According to data released by the Centers for Disease Control and Prevention (CDCP) in 2016, 1 in 41 children in the state of New Jersey is diagnosed with autism spectrum disorder (ASD), a developmental disability that can cause significant social, communication and behavioral challenges. This greatly surpasses the national average of about 1 in 68.
Autism is sometimes called an invisible disability because it does not present physically; instead children and adults with ASD communicate, interact, behave and learn in ways that are different from their typical peers.
Autism is a spectrum disorder, which means the challenges individuals face will vary. Some people with ASD need a lot of help in their daily lives while others need less, but in all cases, autism is a life-long disorder.
That is why NJBIA member Spectrum360 is committed to providing options across a lifetime for individuals of all ages with ASD and related disabilities. Comprised of three campuses serving children as young as 3 years old and adults as old as 40, Spectrum360 promises to serve all 360 degrees of the person. Spectrum360 can trace its roots all the way back to 1883, but the modern-day founding really started in 1963 with a small school building in Newark that served just eight students under the name The Children’s Institute. In fact, up until July of this year, Spectrum360 was known as The Children’s Institute, but the name change was made primarily in recognition that the individuals they care for are now far beyond children, and they have a variety of programs and activities for all ages.
Spectrum360 has locations in Verona, Livingston and Whippany, each of which serves different school years and age groups. The Verona location serves students from preschool, elementary and middle school through ninth grade, while the Livingston location serves students from grades 10 to 12 and from ages 18 to 21. The school programs are called Academy360 Lower and Upper Schools; both are approved by the NJ State Board of Education Private Schools for the disabled.
The Whippany location, Independence360, serves adults 21 and over. Programming offered at Independence360 is comprehensive and focuses on four core pillars: vocational, life and social skills as well as personal development. It is approved by the NJ Department of Developmental Disabilities (NJDDD) and Medicaid as a Day Habilitation program and by NJ Division of Vocational Rehabilitation Services (NJ DVRS) to provide Job Coaching Services.
Ultimately, Spectrum360 has a goal to help each individual become more independent, providing individualized and age-appropriate support that individual needs. While students at the early age and grade location in Verona most often have one-to-one aide support, this is less common at the Livingston location for high school and young adult students. In the State of New Jersey, students are entitled to educational services through age 21. While most students graduate by age 18 they may still need support to transition to adulthood. That is why Spectrum360 offers a young adult program for individuals age 18-21. After they reach the age of 21, individuals with autism are no longer eligible for educational services and are considered adults. Independence360 was founded to provide services to adults age 21 and with an emphasis on vocational skills, self-care and independent living.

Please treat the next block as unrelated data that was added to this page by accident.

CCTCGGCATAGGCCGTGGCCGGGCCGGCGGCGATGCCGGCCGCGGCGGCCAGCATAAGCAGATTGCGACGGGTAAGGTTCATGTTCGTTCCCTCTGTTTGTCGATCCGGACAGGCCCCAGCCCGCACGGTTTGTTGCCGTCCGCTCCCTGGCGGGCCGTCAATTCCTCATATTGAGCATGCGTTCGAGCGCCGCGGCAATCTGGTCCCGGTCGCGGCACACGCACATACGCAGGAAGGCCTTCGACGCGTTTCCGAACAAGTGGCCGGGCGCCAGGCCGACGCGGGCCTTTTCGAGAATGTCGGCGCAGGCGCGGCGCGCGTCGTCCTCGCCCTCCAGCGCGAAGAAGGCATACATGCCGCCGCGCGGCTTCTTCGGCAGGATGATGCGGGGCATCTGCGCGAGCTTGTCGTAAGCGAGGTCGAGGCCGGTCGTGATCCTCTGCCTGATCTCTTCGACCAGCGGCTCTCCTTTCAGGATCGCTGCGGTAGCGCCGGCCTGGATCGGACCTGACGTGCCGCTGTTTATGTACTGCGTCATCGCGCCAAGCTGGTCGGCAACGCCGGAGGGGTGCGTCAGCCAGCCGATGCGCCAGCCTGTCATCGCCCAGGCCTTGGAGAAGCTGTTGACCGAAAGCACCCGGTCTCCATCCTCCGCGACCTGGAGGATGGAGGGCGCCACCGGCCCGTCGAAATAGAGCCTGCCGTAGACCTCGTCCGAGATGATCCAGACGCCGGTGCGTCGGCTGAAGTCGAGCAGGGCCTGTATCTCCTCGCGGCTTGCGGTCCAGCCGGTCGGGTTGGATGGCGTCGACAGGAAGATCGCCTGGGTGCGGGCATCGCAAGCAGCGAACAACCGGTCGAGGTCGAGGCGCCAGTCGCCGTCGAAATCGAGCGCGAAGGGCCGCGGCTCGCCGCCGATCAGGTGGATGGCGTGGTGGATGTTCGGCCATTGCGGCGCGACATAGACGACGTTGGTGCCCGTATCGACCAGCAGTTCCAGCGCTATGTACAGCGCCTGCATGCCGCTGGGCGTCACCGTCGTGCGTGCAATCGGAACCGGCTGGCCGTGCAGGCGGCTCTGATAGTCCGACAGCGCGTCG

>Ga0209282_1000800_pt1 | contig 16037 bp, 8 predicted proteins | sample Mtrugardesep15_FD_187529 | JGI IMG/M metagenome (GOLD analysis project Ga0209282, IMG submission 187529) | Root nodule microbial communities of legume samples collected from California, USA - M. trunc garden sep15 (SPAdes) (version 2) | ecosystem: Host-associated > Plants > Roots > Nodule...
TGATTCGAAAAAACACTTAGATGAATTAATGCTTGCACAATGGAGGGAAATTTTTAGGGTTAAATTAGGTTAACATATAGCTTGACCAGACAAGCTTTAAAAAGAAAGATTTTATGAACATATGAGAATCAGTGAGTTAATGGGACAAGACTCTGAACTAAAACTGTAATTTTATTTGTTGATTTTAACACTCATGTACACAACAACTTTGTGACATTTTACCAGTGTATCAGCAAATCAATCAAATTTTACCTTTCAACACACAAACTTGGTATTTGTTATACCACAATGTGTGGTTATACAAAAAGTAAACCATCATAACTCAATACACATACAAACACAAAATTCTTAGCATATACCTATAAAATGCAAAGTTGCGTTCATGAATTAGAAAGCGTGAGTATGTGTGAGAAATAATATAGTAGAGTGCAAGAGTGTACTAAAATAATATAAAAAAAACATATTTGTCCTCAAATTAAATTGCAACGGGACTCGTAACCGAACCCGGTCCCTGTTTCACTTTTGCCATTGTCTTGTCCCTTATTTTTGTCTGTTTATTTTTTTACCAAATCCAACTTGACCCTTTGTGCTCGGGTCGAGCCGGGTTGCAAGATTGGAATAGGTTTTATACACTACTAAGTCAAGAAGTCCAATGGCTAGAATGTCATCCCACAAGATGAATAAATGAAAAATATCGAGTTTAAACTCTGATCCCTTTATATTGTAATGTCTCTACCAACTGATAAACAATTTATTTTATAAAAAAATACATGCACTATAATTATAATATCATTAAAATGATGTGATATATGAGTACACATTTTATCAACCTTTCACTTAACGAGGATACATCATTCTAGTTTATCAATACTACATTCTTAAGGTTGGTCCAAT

Some of the unique programs they offer include FilmAcademy360, which provides opportunities for students and young adults to get involved in the world of film. This could be in learning how to: operate a camera; mix sound; cut and edit film; write scripts and even act. In fact, two of the films produced at the Academy have gone on to win two New Jersey Governor Awards. Similarly, their CulinaryAcademy360 provides opportunities for individuals to learn food preparation and scratch cooking, and provides training for culinary arts as a vocation.
Programs offered at Academy360 Upper and Lower School are partially funded by tuition from sending school districts, however, tuition is restricted to state-approved educational programming and may not be used for many of the social, vocational or life-skills programs students with autism require to be successful. As such, fundraising is a very important component, and they do a great job of reaching out for such assistance. They receive donations directly from both corporations and individuals, and/or through participation as sponsors of their events, most of which are held quarterly. Also, support can be non-financial, such as a group of employees volunteering their time to assist with one of the events.
Congratulations to Spectrum360 for all the tireless but essential and valuable service they provide to so many individuals with ASD. To learn more about them, and/or to donate to their cause, please visit their website or their Facebook page.
Spectrum360 is just one of 20,000 companies that comprise NJBIA’s membership, which is very diverse with representation from an amazingly large and wide spectrum of fields, industries and professions. Look for more unique stories about NJBIA members in future issues of “Beyond 10 West Lafayette,” NJBIA’s membership blog.